If your development would affect a heritage asset, your local council is required by law to pay special regard to its preservation.

Harm to heritage assets can be justified in certain circumstances

This means development that would cause harm to a heritage asset usually requires very convincing justification. That very convincing justification might include:

  • The development is required to prevent the total loss, collapse or destruction of the asset
  • The heritage harm is outweighed by public benefits, such as:
    • affordable housing
    • green infrastructure
    • new community facilities
    • economic benefits (new jobs, industries etc.)

Harm to heritage assets is always calculated on a scale of “less than substantial” harm, through “substantial” harm to “total loss”.

The greater the level of harm and the greater the value of the heritage asset, the more convincing will need to be the justification. If you are not able to convince your local council that the level of harm caused to a heritage asset is justified by other considerations, it is very likely that planning permission – and, as the case may be, listed building consent – will be refused.

how is harm caused to heritage assets?

1. Physical changes to the asset

Physical changes to the historic fabric of a heritage asset provide the most obvious potential for harm.

minor alterations to listed buildings

Depending on the particular significance of the asset, even very minor physical changes could be considered to cause unacceptable harm. This might include, for example, modest alterations to windows such as thicker glazing bars. It can also include modest internal refurbishments such as new architraves or skirting boards.

Image by graystudiopro1 on Freepik

2. Changes to the setting & non-visual harm

Harm can arise from physical changes to the heritage asset itself but it can also arise from changes within its setting. In addition, harm is not only visual. In fact, it can be caused by changes that affect the way a place “feels”. That could include developments that introduce new noises, smells or activities to a historic area.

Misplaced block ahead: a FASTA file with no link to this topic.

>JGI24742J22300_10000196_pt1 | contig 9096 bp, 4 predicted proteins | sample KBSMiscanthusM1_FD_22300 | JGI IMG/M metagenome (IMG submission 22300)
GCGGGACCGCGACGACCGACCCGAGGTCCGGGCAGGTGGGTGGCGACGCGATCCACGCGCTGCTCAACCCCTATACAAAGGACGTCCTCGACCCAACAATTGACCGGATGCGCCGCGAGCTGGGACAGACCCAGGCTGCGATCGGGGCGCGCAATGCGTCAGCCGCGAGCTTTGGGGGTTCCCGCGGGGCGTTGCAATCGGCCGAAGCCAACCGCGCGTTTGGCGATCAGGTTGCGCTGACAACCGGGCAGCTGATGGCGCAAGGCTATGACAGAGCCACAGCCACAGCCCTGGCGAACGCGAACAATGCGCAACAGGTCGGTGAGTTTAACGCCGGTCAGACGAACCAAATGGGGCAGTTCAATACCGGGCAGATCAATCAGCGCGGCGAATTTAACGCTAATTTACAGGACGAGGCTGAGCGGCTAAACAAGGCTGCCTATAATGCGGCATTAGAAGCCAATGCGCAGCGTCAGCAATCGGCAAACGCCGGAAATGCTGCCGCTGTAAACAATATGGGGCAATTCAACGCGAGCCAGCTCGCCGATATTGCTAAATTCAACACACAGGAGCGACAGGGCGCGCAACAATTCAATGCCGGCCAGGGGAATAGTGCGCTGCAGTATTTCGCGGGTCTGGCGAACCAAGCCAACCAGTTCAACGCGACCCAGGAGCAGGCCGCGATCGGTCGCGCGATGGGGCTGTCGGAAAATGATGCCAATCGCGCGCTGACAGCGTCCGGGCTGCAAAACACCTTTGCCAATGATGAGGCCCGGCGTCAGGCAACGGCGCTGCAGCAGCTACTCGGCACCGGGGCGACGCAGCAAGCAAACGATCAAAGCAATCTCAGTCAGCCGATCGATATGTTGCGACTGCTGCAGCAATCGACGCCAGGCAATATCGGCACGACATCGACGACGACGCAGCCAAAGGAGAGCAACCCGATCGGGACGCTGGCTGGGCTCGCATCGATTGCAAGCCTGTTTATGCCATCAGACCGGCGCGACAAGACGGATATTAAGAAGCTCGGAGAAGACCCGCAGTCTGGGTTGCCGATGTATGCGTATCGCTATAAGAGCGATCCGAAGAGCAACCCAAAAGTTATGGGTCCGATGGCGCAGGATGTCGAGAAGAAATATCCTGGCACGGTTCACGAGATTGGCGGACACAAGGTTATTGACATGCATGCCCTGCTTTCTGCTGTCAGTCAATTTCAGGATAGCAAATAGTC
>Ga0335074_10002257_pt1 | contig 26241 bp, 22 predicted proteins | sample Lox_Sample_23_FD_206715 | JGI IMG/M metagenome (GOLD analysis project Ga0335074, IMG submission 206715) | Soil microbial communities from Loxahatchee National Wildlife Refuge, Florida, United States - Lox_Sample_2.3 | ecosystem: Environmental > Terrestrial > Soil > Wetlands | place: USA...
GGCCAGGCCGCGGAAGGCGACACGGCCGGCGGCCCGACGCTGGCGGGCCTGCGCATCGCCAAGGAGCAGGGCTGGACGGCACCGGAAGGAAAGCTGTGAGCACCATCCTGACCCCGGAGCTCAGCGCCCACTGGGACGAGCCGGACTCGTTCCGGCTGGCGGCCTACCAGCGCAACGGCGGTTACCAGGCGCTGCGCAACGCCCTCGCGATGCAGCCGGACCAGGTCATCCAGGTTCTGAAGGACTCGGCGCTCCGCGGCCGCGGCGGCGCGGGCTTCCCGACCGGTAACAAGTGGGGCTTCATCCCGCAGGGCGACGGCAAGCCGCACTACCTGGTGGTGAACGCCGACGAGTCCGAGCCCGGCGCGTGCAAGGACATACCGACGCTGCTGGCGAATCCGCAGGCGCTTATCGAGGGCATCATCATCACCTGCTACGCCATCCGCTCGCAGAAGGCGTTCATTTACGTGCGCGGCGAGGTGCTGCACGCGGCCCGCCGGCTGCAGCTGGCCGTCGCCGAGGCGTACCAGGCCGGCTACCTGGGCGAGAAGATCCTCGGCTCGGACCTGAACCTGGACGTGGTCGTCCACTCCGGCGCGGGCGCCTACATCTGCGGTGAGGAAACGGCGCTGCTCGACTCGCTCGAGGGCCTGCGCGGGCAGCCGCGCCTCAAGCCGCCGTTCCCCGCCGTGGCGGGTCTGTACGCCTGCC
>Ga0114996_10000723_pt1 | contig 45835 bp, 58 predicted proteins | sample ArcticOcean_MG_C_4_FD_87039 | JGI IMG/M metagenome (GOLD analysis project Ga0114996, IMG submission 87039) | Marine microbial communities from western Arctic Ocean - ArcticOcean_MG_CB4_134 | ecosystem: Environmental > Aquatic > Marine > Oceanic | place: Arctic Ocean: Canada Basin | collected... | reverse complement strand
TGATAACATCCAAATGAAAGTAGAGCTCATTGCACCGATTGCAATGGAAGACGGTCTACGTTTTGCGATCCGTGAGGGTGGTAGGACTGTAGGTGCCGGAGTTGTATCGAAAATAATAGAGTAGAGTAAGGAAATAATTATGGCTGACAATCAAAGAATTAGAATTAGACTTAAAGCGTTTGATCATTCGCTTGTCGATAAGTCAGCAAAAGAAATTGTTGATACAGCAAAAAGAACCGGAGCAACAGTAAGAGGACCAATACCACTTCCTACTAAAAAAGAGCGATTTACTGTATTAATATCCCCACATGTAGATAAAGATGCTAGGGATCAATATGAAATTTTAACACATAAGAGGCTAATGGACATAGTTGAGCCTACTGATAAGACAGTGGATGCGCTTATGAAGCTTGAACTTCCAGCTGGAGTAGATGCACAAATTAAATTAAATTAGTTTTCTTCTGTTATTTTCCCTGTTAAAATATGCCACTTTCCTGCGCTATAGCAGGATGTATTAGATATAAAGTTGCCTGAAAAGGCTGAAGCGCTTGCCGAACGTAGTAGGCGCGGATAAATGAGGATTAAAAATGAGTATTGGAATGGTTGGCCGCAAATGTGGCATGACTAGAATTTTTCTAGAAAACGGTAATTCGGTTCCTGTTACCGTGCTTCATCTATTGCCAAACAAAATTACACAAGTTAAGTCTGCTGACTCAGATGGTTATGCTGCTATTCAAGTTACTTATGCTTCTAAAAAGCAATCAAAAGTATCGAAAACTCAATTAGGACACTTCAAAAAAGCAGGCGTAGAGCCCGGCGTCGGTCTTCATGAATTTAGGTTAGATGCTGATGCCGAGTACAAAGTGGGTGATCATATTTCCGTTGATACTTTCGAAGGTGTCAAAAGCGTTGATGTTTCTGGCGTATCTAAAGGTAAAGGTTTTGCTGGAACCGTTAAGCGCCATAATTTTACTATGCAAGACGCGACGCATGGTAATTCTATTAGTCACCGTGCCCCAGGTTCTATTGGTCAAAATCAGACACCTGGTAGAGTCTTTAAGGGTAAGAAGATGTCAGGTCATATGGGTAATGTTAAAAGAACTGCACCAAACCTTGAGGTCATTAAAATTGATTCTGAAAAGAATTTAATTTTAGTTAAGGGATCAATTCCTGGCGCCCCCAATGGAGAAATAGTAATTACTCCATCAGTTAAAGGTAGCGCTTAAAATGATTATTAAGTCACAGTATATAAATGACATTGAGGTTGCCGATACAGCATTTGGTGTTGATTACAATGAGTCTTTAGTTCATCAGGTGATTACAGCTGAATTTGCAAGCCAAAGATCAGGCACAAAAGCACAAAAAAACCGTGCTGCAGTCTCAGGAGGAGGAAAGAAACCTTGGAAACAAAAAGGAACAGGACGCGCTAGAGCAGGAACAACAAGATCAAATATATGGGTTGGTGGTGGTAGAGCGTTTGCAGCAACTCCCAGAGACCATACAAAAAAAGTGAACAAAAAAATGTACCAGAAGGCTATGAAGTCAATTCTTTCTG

important heritage asset

Imagine, for example, how the creation of a large shopping centre in the vicinity of Stonehenge would affect the “feel” of this tranquil heritage site even if it could not be seen from the monument.

Similarly, the change of use of important social and civic buildings – e.g. pubs, churches and town halls – to private housing is often resisted because the specific, social uses of these types of assets are a key part of their heritage interest.


A Heritage Impact Assessment is required for any planning application that would directly affect a designated heritage asset or its setting. A Heritage Impact Assessment may also be requested if the development has the potential to affect a non-designated asset.

However, the setting of a heritage asset is not fixed. This means even more distant developments could have the potential to affect a heritage setting. For example, some taller buildings may affect important, long-distance views to or from a historic landmark.

A Heritage Impact Assessment (HIA) is also required for all listed building consent applications. Click the button below to find out more about applying for listed building consent.